Things are going from bad to worse at downtown's Promenade Towers, many tenants of the upscale apartment complex say.
Since The Times reported four weeks ago the furor over management's decision to lease more than 70 of the Promenade's 573 rental units to about 300 students attending USC, a new general manager has taken over, parking problems have reportedly gotten worse, and tenants say their pleas to have other problems at the complex resolved are falling on deaf ears.
Promenade Towers was built by Culver City-based Goldrich & Kest Industries and Shapell Industries of Beverly Hills. The first tenants began moving into the $60-million complex a year ago.
The project, located on Figueroa Street between 1st and 2nd streets, was initially marketed toward urban professionals working downtown. Its developers lured upscale tenants by touting the facility's dozens of hotel-like services, including its 24-hour reception desk, valet parking for guests, and the convenience of its on-site bank, dry cleaner, market, health club and gym.
But, to the dismay of many of the Promenade's original residents, management struck a deal with USC in which 70 units were leased to students with the help of the university's housing-services department. Additional units were leased to USC students without the help of the college, pushing the total number of Trojans living at the project to about 300.
Almost all of the students moved in near the end of August, and complaints began pouring in almost immediately. Some older tenants said the students "partied all night," littered the development with beer bottles and other rubbish, and crowded the pool, Jacuzzi and other common areas.
But the project's parking problems remain the subject of the most controversy. Tenants say it can still take as long as 30 minutes for the valet service to retrieve their cars.
Numerous telephone calls to request interviews with officials at Goldrich & Kest, Shapell and the on-site management office weren't returned. A partner in BJR Public Relations, a firm that represents G&K, wrote down a reporter's questions about the project, submitted them to the company, and then read management's responses to the questions over the telephone.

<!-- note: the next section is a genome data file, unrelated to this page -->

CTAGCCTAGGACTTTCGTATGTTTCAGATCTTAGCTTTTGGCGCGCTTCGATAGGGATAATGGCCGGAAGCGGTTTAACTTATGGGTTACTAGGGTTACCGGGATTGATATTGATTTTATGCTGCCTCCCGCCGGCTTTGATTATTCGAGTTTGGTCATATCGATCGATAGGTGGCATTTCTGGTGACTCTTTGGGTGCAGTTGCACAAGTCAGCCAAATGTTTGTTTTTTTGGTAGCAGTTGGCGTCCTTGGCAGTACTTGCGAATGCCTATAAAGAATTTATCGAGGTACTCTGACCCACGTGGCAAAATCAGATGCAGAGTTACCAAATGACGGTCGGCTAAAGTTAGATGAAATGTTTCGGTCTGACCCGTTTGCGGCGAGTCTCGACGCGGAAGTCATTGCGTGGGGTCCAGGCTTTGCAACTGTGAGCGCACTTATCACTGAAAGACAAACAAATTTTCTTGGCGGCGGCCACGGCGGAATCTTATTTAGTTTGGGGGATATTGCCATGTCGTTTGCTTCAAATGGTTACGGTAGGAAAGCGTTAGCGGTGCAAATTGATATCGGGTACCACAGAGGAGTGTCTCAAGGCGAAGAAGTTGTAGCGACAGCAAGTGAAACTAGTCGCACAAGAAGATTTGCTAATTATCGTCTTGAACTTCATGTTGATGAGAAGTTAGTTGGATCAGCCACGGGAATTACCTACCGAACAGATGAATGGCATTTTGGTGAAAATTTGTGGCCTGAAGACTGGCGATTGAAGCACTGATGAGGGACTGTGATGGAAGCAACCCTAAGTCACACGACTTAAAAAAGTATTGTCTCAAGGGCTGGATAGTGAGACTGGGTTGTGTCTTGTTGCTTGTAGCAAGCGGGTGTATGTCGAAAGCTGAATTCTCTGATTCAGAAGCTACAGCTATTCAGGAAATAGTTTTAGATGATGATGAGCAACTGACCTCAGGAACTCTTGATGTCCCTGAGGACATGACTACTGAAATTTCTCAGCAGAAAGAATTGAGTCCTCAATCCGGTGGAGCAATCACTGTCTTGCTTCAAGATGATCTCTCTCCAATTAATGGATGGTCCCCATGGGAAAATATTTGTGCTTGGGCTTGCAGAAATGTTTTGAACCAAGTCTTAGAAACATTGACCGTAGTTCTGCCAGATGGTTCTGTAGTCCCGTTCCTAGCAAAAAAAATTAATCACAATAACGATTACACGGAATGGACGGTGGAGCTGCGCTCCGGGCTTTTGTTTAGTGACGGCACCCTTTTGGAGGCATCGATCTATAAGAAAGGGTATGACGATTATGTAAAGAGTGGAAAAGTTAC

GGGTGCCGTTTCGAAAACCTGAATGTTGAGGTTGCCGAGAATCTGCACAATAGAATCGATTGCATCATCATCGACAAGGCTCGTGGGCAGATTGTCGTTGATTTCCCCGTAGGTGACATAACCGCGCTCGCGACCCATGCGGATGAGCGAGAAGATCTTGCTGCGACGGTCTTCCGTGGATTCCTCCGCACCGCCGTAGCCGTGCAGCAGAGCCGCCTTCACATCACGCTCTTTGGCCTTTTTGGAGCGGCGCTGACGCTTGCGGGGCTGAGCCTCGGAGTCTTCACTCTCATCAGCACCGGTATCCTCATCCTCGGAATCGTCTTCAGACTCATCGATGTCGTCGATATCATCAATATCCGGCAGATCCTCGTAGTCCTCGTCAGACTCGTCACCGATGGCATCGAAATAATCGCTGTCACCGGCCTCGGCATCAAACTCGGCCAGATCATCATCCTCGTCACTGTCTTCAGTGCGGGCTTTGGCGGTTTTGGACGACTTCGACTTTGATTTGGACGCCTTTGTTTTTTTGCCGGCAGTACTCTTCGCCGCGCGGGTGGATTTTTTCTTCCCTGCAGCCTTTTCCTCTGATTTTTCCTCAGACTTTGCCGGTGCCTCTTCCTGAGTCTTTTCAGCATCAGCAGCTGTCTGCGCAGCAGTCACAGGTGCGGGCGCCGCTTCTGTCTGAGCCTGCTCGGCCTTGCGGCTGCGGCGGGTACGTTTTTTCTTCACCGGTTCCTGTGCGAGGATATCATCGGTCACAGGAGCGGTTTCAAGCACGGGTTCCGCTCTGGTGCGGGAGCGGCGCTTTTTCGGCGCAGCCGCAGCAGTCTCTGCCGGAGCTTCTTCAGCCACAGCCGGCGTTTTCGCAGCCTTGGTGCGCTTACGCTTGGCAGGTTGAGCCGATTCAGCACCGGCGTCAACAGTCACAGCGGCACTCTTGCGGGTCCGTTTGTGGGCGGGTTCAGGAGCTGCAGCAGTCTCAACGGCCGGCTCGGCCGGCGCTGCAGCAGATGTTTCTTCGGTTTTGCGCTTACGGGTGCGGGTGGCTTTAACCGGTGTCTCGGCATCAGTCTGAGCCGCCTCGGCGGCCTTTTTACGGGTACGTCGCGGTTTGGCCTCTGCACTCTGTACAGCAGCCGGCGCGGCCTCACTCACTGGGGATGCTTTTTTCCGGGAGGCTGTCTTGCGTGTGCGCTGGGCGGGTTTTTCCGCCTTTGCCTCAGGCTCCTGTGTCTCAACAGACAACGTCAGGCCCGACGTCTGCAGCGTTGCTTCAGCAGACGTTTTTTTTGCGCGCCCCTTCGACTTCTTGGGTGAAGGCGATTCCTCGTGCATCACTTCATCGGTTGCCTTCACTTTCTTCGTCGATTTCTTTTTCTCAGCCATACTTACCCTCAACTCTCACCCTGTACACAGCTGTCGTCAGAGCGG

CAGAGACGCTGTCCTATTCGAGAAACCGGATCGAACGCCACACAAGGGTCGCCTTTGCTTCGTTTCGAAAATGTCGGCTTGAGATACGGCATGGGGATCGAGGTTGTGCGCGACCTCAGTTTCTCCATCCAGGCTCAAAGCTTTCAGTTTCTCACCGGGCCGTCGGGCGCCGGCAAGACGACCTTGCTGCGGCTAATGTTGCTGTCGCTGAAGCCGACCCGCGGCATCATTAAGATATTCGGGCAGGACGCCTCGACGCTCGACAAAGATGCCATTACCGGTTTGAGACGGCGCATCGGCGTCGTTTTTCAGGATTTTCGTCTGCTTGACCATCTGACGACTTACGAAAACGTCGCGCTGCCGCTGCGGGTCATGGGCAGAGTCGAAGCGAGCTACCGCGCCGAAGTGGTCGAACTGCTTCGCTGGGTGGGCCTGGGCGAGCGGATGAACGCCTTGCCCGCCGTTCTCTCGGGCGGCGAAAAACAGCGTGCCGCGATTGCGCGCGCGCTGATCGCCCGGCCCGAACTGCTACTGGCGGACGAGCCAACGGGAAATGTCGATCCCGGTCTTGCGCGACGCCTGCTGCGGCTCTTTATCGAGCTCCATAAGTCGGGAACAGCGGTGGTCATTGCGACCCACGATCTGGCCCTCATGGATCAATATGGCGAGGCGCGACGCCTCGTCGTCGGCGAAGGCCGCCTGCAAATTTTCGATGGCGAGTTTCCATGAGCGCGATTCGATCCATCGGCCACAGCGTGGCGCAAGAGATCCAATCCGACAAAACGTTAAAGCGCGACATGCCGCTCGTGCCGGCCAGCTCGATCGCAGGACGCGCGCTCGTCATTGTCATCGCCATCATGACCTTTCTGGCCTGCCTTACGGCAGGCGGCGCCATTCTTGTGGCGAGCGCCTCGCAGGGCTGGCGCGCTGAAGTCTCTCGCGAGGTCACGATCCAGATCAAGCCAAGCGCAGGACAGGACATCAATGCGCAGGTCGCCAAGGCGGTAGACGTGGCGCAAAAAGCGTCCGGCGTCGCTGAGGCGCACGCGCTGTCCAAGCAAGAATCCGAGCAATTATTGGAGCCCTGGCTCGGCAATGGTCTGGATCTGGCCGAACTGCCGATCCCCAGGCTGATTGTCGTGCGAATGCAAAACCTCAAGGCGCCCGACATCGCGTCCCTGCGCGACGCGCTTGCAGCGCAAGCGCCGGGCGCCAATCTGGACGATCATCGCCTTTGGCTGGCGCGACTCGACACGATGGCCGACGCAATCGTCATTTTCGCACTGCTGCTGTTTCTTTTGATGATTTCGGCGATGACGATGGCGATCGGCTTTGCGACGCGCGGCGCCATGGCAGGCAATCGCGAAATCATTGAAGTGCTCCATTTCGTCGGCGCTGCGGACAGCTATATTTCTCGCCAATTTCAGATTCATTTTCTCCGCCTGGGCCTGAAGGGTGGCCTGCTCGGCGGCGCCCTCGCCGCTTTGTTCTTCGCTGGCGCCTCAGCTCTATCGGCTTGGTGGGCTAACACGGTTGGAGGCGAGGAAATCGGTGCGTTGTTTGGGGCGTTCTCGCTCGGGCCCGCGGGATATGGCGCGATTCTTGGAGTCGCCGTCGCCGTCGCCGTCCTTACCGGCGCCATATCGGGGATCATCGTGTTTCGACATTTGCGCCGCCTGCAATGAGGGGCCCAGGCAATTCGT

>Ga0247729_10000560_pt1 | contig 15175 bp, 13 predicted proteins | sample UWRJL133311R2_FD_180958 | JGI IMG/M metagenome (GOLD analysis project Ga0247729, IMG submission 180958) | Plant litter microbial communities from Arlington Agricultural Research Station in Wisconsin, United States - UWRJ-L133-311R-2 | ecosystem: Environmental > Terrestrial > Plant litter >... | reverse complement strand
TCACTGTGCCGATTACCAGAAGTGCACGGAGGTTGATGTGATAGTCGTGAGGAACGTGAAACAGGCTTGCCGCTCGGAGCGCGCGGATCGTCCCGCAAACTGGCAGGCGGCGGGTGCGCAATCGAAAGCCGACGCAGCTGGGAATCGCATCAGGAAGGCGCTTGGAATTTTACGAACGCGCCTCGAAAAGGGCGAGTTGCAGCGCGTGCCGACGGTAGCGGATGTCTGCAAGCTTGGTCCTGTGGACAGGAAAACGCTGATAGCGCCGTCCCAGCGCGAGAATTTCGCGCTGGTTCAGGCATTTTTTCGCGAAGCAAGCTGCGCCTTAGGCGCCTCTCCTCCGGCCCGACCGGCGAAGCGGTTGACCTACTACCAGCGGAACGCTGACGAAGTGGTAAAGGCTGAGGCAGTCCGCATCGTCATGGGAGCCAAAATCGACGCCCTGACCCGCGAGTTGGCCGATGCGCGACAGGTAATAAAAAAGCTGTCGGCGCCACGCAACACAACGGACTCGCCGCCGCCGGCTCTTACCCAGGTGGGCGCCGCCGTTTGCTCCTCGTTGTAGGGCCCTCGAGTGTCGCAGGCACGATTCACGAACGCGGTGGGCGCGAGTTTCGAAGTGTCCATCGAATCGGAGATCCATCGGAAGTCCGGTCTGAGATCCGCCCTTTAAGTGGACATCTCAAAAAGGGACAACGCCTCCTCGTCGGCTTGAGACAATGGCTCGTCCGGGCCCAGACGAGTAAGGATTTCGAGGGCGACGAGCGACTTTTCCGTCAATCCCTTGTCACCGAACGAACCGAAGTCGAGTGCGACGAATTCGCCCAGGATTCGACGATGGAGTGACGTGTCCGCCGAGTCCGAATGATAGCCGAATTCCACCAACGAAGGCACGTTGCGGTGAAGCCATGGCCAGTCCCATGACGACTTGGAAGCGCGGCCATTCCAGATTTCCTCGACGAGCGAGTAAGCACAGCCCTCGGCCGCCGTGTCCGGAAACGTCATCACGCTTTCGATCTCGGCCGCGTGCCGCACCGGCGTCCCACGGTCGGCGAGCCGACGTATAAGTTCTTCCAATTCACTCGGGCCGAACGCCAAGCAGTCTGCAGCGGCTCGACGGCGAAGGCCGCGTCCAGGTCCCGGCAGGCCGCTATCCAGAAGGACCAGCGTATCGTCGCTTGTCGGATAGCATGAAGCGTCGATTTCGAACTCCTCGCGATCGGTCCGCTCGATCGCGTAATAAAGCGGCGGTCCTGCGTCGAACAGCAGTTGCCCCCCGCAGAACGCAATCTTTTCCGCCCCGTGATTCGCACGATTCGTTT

Although management says it is working on the parking problems, some tenants say the cure is worse than the disease. They're particularly upset over management's decision to quit allowing their guests unlimited free parking.
The new parking plan gives each apartment in the complex a total of only 10 hours of free guest parking each month. If their parking isn't validated, guests have to pay the going rate of $1 for every 20 minutes, with a maximum charge of $12. Tenants can purchase books of validation stamps at one-third off the regular price.
"It's really a rip-off," complains one resident. "If a few people come over to watch Monday-night football, you'll use up all your validation stickers for the month."
"The whole thing is absolutely ludicrous," adds Andrea Shrednick, a professional counselor and USC professor who lives at the complex. "Things seem to be going from bad to worse."
Shrednick moved to Agoura from New York in July, 1984. She opened an office in downtown Los Angeles a year later, so she rented an apartment in Promenade Towers because it was close to her office, medical facilities and USC.
List Of Complaints
"Things have been so bad there that now I drive up to the building and say, 'I wonder what's going to happen to me today?' " she says, rattling off a list of complaints ranging from management's misplacement of rent checks to calls from patients that the complex's answering service never relayed to her.
Shrednick, who previously lived in redevelopment areas in New York, still maintains her second home in Agoura. Although it's about 30 miles from downtown, she uses it often.
"The parking situation is so bad at the Promenade, I've got to leave my apartment by 7:15 just to get to work by 8," she says. "I can get downtown from Agoura just as fast."
Many tenants, including Shrednick, don't directly blame the USC students for causing problems at the complex.
"The problems aren't the students' fault," says Jay Cuetara, a Promenade resident and IBM systems engineer. "But I think they triggered the problems when they all moved in at the same time.
"I'm sure a lot of the problems, like the vandalism, were actually caused by (existing) tenants who are mad at management for letting all these people move in at one time. The whole thing could've been thought out better."
Cuetara, who works in the nearby Crocker Center, says he has first-hand experience with vandalism at the complex: A tire on his car was slashed last month after he parked in front of another space that was vacant.
Vandals have also scrawled graffiti in parts of the complex, including some obscenities about USC.
"The students got the shaft, just like the rest of us," Cuetara says.